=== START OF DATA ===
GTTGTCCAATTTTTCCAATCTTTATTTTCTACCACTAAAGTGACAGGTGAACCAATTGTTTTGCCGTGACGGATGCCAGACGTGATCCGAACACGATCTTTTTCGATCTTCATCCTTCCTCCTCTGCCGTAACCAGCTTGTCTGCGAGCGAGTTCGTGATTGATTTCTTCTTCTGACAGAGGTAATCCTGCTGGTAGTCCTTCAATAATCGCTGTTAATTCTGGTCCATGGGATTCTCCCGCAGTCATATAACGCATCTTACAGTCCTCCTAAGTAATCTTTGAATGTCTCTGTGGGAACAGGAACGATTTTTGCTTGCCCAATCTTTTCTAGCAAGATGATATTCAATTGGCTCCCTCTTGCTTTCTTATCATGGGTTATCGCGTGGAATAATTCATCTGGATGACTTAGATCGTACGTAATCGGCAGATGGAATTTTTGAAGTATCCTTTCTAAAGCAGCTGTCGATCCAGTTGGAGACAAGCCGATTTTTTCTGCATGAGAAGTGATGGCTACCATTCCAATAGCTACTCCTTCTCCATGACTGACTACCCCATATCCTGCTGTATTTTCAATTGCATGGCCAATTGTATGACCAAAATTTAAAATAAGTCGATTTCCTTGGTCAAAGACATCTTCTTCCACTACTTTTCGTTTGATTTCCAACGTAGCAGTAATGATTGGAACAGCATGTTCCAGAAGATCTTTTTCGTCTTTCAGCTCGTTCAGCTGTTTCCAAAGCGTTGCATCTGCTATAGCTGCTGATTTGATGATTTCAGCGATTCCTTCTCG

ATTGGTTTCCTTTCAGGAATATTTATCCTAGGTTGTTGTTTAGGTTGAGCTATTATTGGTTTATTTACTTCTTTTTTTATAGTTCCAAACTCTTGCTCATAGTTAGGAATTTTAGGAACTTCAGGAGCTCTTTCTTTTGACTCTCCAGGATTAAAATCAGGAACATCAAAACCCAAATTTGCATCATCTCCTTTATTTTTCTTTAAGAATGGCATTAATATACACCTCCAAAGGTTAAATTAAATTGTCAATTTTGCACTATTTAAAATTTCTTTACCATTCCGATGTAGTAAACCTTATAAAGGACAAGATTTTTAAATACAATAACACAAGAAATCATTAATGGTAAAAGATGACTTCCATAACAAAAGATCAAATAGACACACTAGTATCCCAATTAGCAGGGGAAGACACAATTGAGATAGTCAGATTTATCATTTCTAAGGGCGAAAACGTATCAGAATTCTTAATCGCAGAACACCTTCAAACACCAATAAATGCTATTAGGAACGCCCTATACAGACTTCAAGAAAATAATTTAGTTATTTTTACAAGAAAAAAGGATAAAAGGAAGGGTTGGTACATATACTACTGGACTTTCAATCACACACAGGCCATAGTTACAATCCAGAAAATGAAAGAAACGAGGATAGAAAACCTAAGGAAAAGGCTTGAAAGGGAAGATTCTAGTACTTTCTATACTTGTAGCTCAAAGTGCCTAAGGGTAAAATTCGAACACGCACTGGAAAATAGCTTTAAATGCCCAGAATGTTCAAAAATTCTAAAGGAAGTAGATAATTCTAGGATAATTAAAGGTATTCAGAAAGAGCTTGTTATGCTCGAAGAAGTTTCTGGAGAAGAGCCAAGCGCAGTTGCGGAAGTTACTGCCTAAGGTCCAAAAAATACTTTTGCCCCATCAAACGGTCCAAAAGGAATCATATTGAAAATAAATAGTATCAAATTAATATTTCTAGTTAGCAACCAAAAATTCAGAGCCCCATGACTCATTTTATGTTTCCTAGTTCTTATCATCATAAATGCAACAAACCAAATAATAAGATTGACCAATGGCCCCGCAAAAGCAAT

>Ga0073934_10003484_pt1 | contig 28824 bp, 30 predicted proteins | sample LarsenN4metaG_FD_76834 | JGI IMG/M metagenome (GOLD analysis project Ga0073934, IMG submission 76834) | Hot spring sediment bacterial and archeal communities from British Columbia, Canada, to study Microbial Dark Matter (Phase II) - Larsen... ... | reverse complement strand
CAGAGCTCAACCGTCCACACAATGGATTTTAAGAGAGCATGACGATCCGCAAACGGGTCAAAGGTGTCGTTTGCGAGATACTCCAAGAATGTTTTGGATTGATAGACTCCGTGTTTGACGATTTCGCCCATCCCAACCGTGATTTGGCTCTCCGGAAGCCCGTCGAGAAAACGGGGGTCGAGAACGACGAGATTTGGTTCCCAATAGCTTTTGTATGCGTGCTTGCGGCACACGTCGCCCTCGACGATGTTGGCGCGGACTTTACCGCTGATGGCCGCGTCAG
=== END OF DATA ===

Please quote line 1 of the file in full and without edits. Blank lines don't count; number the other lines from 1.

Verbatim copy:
GTTGTCCAATTTTTCCAATCTTTATTTTCTACCACTAAAGTGACAGGTGAACCAATTGTTTTGCCGTGACGGATGCCAGACGTGATCCGAACACGATCTTTTTCGATCTTCATCCTTCCTCCTCTGCCGTAACCAGCTTGTCTGCGAGCGAGTTCGTGATTGATTTCTTCTTCTGACAGAGGTAATCCTGCTGGTAGTCCTTCAATAATCGCTGTTAATTCTGGTCCATGGGATTCTCCCGCAGTCATATAACGCATCTTACAGTCCTCCTAAGTAATCTTTGAATGTCTCTGTGGGAACAGGAACGATTTTTGCTTGCCCAATCTTTTCTAGCAAGATGATATTCAATTGGCTCCCTCTTGCTTTCTTATCATGGGTTATCGCGTGGAATAATTCATCTGGATGACTTAGATCGTACGTAATCGGCAGATGGAATTTTTGAAGTATCCTTTCTAAAGCAGCTGTCGATCCAGTTGGAGACAAGCCGATTTTTTCTGCATGAGAAGTGATGGCTACCATTCCAATAGCTACTCCTTCTCCATGACTGACTACCCCATATCCTGCTGTATTTTCAATTGCATGGCCAATTGTATGACCAAAATTTAAAATAAGTCGATTTCCTTGGTCAAAGACATCTTCTTCCACTACTTTTCGTTTGATTTCCAACGTAGCAGTAATGATTGGAACAGCATGTTCCAGAAGATCTTTTTCGTCTTTCAGCTCGTTCAGCTGTTTCCAAAGCGTTGCATCTGCTATAGCTGCTGATTTGATGATTTCAGCGATTCCTTCTCG